Dominating the North African coast and Eastern Mediterranean between 1500 BCE and 300 BCE, the Phoenicians were regarded at the time as extensive traders and sailors by their Roman and Greek contemporaries. However, little more is actually known about them, despite their apparent maritime prowess. Now, researchers have for the first time obtained ancient DNA from the remains of a young Phoenician man who died 2,500 years ago, and sequenced his mitochondrial genome.
The researchers found that the man belonged to a rare European haplogroup known as U5b2c1, providing the earliest evidence of this genetic group in North Africa. “U5b2c1 is considered to be one of the most ancient haplogroups in Europe and is associated with hunter-gatherer populations there,” explains Professor Lisa Matisoo-Smith, who co-led the study published in PLOS One, in a statement. “It is remarkably rare in modern populations today, found in Europe at levels of less than one percent.”
DNA analysis of other ancient peoples living in Europe have also found this particular genetic group in two hunter-gatherer remains discovered in north-west Spain, and it is thought that it was probably common among all hunter-gatherers who used to live across the entire continent. The reason why it is so uncommon now in Europe is thought to be because of farmers from the Near East who spread through the land and pushed the hunter-gatherers out.
The Phoenicians, who dominated the North African coast and formed a trading hub at Carthage in Tunisia, are thought to have originated in the Near East in what is now modern-day Lebanon. So it is thought that they too lacked U5b2c1. This raises the intriguing question, then, of where this young man got the marker from. Well, it turns out that he may have been more closely related to the original hunter-gatherers who inhabited Europe than those who moved in from the east.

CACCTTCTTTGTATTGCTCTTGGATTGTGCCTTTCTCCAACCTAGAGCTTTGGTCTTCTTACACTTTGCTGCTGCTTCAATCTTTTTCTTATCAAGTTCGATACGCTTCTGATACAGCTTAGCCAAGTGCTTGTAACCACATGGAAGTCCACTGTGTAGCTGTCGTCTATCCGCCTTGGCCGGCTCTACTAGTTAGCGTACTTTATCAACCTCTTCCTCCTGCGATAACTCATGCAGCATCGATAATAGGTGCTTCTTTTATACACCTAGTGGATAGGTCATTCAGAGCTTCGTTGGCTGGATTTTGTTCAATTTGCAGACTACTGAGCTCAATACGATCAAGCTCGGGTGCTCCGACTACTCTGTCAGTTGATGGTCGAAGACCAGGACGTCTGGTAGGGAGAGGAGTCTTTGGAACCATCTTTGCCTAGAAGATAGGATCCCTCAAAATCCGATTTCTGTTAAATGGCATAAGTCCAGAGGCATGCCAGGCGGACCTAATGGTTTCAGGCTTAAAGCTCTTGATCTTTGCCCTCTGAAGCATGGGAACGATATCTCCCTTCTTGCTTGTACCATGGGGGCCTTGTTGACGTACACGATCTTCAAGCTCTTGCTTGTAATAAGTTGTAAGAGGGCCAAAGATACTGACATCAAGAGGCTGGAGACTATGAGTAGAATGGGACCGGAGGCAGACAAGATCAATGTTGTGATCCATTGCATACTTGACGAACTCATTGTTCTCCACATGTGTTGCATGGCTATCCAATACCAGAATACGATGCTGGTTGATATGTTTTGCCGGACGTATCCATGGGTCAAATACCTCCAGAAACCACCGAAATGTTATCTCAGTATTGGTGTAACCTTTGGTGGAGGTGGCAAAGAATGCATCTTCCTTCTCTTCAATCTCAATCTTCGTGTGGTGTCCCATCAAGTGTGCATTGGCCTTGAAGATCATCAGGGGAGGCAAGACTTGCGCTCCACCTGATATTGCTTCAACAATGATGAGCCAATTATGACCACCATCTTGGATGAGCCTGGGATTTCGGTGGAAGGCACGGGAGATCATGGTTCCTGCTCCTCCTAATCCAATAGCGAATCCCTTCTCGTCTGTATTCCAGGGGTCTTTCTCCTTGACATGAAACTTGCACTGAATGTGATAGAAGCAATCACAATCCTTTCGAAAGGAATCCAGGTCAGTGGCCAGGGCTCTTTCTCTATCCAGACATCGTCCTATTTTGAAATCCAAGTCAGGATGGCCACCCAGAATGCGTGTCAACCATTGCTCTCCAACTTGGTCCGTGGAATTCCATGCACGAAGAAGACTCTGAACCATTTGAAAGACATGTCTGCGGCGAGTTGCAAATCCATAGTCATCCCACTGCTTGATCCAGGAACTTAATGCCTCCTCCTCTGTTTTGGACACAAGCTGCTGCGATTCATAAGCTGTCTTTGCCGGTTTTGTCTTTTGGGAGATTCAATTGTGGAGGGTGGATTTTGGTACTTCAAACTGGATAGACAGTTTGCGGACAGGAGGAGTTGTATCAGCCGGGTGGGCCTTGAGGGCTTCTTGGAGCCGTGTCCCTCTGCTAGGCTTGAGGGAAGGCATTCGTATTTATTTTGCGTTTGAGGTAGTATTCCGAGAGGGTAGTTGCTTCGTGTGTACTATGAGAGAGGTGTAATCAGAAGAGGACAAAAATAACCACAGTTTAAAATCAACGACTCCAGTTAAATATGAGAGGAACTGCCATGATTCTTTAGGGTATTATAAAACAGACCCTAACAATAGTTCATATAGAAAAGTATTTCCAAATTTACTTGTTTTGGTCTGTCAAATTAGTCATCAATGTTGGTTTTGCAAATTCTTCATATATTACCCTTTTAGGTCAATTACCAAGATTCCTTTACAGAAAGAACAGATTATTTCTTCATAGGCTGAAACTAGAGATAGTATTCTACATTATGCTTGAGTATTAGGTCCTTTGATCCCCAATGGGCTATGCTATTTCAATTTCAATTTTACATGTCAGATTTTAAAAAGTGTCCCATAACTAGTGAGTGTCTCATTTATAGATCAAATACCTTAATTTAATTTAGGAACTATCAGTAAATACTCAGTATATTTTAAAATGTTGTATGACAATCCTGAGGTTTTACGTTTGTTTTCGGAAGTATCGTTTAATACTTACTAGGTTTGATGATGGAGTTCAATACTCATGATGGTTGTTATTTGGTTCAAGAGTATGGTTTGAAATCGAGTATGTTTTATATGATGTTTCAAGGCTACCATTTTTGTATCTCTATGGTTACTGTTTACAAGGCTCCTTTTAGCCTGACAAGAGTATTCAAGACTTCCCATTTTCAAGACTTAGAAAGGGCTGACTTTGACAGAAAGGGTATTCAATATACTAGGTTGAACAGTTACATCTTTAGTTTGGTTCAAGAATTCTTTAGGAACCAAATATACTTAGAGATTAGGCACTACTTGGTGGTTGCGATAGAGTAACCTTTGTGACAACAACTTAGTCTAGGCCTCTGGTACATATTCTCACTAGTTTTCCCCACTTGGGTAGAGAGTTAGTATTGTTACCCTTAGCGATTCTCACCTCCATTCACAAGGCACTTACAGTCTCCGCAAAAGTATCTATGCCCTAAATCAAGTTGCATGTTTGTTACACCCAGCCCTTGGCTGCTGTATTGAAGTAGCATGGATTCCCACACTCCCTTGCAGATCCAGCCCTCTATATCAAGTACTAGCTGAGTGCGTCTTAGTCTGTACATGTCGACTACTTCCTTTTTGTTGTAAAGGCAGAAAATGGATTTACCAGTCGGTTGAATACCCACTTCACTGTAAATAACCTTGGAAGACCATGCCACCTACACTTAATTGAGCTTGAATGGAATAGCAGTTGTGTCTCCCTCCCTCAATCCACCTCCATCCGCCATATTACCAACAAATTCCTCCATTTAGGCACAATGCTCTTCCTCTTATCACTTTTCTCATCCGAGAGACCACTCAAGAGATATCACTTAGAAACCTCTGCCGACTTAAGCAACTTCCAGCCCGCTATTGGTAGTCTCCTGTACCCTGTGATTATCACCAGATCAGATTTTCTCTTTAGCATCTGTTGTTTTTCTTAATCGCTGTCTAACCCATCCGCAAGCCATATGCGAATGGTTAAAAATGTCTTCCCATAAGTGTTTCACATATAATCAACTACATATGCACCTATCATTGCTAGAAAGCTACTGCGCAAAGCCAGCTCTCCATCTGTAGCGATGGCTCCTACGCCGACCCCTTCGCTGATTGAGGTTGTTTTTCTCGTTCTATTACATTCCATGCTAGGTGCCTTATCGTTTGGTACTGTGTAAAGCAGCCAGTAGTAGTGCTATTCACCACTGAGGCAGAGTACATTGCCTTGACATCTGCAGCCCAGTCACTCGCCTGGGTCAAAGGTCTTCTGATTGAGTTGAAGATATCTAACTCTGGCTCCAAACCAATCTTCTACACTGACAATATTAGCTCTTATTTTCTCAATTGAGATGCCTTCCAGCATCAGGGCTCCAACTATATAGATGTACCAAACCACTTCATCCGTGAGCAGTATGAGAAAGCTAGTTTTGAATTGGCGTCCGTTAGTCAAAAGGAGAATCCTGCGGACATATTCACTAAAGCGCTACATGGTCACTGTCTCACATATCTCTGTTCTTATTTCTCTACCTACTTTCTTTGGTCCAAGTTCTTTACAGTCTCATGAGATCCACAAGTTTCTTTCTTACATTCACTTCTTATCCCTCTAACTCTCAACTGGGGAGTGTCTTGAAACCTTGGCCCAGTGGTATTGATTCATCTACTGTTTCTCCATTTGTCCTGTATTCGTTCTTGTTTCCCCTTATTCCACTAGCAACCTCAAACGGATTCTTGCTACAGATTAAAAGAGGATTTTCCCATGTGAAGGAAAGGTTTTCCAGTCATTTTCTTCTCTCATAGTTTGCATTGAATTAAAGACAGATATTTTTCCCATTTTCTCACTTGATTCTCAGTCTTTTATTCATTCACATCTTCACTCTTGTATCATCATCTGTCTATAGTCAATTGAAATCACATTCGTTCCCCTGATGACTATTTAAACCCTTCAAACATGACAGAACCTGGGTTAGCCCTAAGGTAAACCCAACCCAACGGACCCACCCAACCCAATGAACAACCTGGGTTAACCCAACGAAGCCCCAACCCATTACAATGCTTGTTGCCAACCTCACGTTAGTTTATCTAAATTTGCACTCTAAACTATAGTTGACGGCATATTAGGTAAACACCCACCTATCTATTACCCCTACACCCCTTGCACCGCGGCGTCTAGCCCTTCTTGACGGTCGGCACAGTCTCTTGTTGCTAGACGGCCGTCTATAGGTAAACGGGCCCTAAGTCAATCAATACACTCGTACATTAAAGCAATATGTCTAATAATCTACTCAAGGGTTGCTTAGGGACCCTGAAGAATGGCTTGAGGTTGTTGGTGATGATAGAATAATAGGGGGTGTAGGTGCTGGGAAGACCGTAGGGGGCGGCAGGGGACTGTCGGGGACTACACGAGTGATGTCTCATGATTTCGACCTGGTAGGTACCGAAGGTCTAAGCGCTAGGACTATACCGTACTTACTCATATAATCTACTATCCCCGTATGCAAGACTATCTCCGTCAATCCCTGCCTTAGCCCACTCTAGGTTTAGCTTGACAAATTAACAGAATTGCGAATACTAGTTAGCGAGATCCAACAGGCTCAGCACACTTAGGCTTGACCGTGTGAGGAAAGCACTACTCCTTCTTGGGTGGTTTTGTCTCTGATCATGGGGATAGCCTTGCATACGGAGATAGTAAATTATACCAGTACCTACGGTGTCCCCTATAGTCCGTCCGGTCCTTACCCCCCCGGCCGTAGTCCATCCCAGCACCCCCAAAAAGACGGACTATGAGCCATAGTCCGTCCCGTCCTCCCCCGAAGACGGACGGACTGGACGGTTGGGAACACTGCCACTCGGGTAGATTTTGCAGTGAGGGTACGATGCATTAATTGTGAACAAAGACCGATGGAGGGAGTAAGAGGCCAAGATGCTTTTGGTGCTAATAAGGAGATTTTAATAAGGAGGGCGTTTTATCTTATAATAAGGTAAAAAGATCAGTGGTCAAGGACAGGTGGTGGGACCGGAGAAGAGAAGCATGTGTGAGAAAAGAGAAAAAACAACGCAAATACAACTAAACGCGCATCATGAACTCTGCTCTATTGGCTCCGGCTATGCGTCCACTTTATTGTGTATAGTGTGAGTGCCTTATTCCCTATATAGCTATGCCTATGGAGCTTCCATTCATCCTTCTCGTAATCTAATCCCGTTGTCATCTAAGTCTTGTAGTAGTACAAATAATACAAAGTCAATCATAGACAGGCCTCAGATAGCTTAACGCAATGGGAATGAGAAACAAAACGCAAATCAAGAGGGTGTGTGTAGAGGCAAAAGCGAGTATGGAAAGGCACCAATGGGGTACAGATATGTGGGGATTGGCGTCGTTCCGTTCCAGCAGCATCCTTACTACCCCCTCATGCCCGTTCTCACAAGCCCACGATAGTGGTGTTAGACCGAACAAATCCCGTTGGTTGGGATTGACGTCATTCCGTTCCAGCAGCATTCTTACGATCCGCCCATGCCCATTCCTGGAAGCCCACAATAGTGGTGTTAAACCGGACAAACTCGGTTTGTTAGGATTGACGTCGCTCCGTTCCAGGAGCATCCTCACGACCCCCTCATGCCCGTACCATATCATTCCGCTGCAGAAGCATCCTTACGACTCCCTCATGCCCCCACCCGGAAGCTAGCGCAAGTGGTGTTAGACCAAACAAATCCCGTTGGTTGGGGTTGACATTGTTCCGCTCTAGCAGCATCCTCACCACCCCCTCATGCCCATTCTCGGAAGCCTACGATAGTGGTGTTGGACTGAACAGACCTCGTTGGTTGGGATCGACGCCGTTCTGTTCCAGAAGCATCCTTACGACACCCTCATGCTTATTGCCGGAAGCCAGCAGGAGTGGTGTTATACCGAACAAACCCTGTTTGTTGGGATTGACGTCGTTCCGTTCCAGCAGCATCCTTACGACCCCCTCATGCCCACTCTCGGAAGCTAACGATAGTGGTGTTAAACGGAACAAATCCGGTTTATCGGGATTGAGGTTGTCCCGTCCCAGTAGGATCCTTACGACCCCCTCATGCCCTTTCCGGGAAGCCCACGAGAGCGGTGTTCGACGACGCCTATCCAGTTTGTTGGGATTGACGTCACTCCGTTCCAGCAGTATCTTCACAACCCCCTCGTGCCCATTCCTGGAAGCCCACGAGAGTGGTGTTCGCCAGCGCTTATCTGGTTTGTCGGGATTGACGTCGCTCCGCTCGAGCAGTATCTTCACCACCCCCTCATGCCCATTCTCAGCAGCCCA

By looking at the young man’s mitochondrial DNA, which is passed down the maternal line, they were able to conclude that he was probably descended from people originally from the Iberian Peninsula, most likely Portugal. This is fascinatingly close to the same region that the two Spanish hunter-gatherers were also found. The researchers suggest that as the farmers spread across the continent, they pushed the hunter-gatherers back, until just a relic population containing their unique genetic heritage survived in Iberia.
“While a wave of farming peoples from the Near East replaced these hunter-gatherers, some of their lineages may have persisted longer in the far south of the Iberian Peninsula and on off-shore islands and were then transported to the melting pot of Carthage in North Africa via Phoenician and Punic trade networks,” says Professor Matisoo-Smith. The analysis of the man gives a fascinating insight into the Phoenicians, of which very little is actually known, except from biased accounts given by the Romans and Greeks.
Image in text: A life reconstruction of the Phoenician man, known as “Young Man of Byrsa” or “Ariche.” University of Otago